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This article contains information relating to a former cryptid. Former cryptids are either cryptids proven to exist, or those that are no longer considered cryptids.

The Arizona Jaguar, or North American Jaguar, is a subspecies of jaguar native to Arizona, in the southwest United States. It was thought to have been eliminated by 1960, but occasional sightings of jaguars have persisted.


The Arizona jaguar ranges from the southwestern United States to Central America. They are relatively smaller in size compared to the jaguars of South America. By 1960, jaguars were thought to have been eliminated in the United States. Jaguar hunting in Arizona was outlawed by 1969 but today only a small number of jaguars roam wild. All jaguar sightings are of males, with the last female being shot in 1963. [1]


In 1996, rancher and hunting guide Warner Glenn came across a jaguar in the Penloncillo Mountains of Arizona. He would then become a researcher on jaguars and place webcams which recorded four more Arizona jaguars. [1]

On February 20, 2009, a male jaguar was captured and radio collared by Arizona Game and Fish Department officals. He was released back into the wild in Arizona and given the name Macho B. Unfortunately, he died shortly after that. [2]

On 19 November, 2011, a jaguar was sighted in the Whetstone Mountains by hunting guide Donnie Fenn and his daughter. His hunting dogs chased the jaguar and he took several photos. [3] In September 2012, a male jaguar (later confirmed to be the same individual) was photographed in the Santa Rita Mountains of Arizona. It was captured on monitoring cameras placed by the U.S. Fish and Wildlife Service. This jaguar was given the name El Jefe (Spanish for "The Boss") and was the only known jaguar living in the United States since Macho B's death. [4] El Jefe hasn't been seen since 2015, when he's assumed to have returned to Mexico to breed. [5]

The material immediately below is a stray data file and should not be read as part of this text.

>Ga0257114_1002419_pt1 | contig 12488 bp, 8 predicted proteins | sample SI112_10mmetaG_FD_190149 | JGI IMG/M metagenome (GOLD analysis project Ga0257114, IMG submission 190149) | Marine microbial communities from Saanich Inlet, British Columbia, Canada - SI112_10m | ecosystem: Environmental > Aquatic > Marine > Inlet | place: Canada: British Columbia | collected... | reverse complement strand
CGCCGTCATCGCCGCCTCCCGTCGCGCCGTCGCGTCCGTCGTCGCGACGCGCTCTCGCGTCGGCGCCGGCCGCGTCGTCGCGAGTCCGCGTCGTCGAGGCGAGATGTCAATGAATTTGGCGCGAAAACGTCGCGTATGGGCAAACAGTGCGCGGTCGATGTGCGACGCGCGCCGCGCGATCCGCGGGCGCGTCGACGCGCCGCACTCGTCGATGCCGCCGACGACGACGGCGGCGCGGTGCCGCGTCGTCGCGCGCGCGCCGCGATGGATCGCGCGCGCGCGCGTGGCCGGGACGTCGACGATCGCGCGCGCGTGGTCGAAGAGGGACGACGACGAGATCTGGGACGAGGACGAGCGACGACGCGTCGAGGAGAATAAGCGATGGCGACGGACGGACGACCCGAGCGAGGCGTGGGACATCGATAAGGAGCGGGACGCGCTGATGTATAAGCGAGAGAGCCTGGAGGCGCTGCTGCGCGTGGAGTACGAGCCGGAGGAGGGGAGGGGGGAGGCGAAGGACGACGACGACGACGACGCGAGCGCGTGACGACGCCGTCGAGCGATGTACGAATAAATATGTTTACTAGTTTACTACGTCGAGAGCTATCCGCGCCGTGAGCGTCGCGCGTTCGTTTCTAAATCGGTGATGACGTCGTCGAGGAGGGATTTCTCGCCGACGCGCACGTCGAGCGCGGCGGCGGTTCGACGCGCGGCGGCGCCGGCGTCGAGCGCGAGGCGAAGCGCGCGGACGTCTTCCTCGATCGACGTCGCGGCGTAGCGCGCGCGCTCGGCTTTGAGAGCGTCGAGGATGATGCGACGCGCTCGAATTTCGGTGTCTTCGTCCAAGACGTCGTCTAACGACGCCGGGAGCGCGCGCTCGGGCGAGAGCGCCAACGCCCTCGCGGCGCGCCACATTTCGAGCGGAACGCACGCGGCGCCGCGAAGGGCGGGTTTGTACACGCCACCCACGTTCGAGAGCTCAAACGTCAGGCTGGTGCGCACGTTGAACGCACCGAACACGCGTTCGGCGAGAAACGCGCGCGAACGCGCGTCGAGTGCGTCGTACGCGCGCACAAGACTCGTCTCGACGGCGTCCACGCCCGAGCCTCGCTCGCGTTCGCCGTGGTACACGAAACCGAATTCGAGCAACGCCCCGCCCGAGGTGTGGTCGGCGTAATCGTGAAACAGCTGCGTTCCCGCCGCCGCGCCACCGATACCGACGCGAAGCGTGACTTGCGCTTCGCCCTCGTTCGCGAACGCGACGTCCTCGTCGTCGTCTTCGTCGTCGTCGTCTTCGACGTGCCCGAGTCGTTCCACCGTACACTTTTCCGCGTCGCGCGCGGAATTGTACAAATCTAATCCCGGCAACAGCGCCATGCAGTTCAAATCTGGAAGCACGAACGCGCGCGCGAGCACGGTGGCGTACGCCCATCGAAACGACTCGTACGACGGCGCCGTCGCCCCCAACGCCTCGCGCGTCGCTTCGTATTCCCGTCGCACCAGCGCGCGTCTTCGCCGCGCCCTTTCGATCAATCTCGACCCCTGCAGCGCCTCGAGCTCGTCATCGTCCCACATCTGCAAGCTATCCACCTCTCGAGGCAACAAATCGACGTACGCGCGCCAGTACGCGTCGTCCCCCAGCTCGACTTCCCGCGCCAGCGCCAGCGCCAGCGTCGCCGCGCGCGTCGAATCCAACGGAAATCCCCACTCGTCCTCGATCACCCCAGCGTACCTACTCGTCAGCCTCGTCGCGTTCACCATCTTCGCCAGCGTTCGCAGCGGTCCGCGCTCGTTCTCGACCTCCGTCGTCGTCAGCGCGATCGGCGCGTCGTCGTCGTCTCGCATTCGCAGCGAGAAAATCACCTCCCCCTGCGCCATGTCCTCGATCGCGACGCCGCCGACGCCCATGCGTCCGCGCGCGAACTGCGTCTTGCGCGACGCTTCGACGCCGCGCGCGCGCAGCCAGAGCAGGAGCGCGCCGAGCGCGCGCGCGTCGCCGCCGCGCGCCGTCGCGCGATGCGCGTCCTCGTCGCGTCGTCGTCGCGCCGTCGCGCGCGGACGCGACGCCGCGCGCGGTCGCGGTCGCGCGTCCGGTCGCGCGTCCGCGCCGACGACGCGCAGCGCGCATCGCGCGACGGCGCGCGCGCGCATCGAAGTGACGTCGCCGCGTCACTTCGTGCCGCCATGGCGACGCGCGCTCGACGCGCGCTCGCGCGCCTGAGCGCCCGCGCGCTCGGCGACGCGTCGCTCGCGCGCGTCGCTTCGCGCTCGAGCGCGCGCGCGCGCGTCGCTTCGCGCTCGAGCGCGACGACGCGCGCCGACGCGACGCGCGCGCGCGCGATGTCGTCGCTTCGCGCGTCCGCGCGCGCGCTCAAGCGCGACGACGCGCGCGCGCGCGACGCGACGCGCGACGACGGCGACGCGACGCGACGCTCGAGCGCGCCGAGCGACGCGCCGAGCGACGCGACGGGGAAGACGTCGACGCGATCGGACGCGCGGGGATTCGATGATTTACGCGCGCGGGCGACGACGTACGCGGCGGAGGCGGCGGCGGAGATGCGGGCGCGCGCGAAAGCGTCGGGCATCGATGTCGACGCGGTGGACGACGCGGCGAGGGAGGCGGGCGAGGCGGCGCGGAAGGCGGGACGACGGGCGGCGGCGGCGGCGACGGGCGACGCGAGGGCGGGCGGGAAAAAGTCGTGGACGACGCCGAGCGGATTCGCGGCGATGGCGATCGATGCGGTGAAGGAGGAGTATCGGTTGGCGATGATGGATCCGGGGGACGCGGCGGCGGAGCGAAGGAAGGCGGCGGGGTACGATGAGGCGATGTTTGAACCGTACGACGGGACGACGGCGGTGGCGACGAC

On November 16, 2016, a jaguar was spotted by trail cameras in the Dos Cabezas Mountains of Arizona. It was the furthest north a jaguar had been seen in many decades. This jaguar was the seventh confirmed jaguar in the southwest since 1996. [6] On December 1, another jaguar was captured by trail cameras at Fort Huachuca. It was thought to be male and not previously seen in Arizona. [7] He was seen again in Feburary. [6]

In April 2021, University of Arizona Ph.D student Ganesh Marin was studying the ecosystems along the US-Mexico border when a young jaguar was captured on his video feed. [8]


The Arizona jaguar was placed on the endangered species list in 1997. On March 4, 2014, Federal Wildlife officals set aside nearly 1,200 square miles along the US-Mexico border as habitat essential for the conservation of the jaguar. [9]

The Northern Jaguar Project is an Arizona-based organisation which aims to protect the Arizona Jaguar and other wild cats. The heart of the project is the Nothern Jaguar Reserve, an 86-square-mile wild landscape and the perfect habitat for jaguars. [10]

In Popular Media[]

  • In Kemono Friends, an anthropomorphised Arizona jaguar is a character in the series.